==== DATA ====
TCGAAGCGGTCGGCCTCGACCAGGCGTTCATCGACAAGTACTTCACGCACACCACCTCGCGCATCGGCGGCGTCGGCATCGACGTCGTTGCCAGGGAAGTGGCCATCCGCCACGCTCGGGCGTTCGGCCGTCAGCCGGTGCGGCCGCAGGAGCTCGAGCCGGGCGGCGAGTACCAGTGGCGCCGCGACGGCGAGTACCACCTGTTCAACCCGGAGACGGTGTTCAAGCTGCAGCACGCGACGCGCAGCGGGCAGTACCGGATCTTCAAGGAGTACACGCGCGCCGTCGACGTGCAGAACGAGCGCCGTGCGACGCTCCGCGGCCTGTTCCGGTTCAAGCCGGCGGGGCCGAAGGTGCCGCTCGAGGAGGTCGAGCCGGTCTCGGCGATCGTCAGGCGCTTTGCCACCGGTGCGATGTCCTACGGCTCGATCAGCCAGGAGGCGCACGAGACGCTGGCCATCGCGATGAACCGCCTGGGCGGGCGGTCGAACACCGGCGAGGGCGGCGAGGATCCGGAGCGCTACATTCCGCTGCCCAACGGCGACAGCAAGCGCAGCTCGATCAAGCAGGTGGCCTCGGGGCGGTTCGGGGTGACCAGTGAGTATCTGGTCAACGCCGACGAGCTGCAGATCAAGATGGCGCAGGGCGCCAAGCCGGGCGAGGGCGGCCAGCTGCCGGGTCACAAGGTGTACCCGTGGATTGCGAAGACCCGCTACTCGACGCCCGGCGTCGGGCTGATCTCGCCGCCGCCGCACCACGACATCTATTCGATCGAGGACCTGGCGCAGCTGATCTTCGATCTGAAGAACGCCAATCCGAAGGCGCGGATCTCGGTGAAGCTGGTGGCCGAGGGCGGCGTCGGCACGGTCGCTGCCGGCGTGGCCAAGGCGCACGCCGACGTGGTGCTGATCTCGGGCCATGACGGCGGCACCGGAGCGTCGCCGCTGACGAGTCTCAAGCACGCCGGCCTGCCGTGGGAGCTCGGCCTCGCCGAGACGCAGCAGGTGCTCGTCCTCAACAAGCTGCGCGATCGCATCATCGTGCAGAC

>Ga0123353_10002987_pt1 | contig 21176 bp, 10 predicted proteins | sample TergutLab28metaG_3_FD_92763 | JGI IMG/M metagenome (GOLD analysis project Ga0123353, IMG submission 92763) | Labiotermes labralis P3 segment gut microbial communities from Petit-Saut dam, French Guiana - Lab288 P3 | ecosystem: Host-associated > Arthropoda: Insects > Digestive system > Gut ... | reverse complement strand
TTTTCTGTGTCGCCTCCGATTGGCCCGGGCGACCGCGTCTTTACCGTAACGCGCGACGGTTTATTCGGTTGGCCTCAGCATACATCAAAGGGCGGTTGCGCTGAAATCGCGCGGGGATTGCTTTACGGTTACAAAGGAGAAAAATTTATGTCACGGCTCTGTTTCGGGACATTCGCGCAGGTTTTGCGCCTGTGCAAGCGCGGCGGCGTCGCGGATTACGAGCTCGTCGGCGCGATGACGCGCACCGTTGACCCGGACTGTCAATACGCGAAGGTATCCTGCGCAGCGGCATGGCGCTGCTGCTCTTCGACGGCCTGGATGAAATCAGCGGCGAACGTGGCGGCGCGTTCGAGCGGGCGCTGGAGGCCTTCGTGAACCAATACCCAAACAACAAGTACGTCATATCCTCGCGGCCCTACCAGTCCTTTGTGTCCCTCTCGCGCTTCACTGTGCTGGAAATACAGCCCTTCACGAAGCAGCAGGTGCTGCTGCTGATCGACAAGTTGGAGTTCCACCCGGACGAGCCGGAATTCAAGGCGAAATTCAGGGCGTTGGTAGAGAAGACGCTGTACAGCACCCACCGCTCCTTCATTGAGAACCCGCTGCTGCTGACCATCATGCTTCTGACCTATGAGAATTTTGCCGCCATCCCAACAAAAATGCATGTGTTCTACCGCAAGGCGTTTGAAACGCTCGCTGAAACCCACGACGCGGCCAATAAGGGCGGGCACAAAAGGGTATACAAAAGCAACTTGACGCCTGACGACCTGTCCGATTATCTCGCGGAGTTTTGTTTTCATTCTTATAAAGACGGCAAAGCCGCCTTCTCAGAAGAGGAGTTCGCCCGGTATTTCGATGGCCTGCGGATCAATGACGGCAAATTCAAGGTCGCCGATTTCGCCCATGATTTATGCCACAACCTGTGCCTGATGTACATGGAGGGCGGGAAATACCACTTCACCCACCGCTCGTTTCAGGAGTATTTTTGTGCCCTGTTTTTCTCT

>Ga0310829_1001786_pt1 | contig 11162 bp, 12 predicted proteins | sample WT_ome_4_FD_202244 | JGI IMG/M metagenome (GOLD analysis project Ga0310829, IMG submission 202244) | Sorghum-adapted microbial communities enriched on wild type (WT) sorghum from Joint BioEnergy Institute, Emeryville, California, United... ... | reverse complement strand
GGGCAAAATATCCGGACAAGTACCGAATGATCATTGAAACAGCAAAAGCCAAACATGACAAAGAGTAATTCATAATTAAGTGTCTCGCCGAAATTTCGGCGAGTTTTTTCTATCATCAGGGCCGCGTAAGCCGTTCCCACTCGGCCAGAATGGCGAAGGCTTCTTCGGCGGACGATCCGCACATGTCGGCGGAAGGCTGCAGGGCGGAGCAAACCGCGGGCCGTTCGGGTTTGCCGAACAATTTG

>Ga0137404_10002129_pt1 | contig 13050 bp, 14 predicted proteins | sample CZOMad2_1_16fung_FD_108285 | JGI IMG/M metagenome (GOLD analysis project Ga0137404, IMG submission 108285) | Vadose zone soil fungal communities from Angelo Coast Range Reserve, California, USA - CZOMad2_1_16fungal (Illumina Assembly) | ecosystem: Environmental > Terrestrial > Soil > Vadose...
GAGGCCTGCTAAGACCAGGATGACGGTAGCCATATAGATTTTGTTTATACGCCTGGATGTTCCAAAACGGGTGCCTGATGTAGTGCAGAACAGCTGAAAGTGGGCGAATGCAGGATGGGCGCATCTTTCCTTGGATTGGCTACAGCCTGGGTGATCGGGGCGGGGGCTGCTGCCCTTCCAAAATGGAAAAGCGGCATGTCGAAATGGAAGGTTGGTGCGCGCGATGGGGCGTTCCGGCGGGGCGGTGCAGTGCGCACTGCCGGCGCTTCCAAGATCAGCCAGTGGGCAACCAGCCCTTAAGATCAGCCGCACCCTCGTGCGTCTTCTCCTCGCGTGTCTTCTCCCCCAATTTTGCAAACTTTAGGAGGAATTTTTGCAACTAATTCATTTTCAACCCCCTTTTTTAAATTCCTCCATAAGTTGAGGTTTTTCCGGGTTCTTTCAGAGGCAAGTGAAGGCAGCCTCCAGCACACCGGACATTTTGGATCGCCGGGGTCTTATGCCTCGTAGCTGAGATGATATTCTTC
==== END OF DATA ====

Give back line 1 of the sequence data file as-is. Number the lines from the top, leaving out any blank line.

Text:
TCGAAGCGGTCGGCCTCGACCAGGCGTTCATCGACAAGTACTTCACGCACACCACCTCGCGCATCGGCGGCGTCGGCATCGACGTCGTTGCCAGGGAAGTGGCCATCCGCCACGCTCGGGCGTTCGGCCGTCAGCCGGTGCGGCCGCAGGAGCTCGAGCCGGGCGGCGAGTACCAGTGGCGCCGCGACGGCGAGTACCACCTGTTCAACCCGGAGACGGTGTTCAAGCTGCAGCACGCGACGCGCAGCGGGCAGTACCGGATCTTCAAGGAGTACACGCGCGCCGTCGACGTGCAGAACGAGCGCCGTGCGACGCTCCGCGGCCTGTTCCGGTTCAAGCCGGCGGGGCCGAAGGTGCCGCTCGAGGAGGTCGAGCCGGTCTCGGCGATCGTCAGGCGCTTTGCCACCGGTGCGATGTCCTACGGCTCGATCAGCCAGGAGGCGCACGAGACGCTGGCCATCGCGATGAACCGCCTGGGCGGGCGGTCGAACACCGGCGAGGGCGGCGAGGATCCGGAGCGCTACATTCCGCTGCCCAACGGCGACAGCAAGCGCAGCTCGATCAAGCAGGTGGCCTCGGGGCGGTTCGGGGTGACCAGTGAGTATCTGGTCAACGCCGACGAGCTGCAGATCAAGATGGCGCAGGGCGCCAAGCCGGGCGAGGGCGGCCAGCTGCCGGGTCACAAGGTGTACCCGTGGATTGCGAAGACCCGCTACTCGACGCCCGGCGTCGGGCTGATCTCGCCGCCGCCGCACCACGACATCTATTCGATCGAGGACCTGGCGCAGCTGATCTTCGATCTGAAGAACGCCAATCCGAAGGCGCGGATCTCGGTGAAGCTGGTGGCCGAGGGCGGCGTCGGCACGGTCGCTGCCGGCGTGGCCAAGGCGCACGCCGACGTGGTGCTGATCTCGGGCCATGACGGCGGCACCGGAGCGTCGCCGCTGACGAGTCTCAAGCACGCCGGCCTGCCGTGGGAGCTCGGCCTCGCCGAGACGCAGCAGGTGCTCGTCCTCAACAAGCTGCGCGATCGCATCATCGTGCAGAC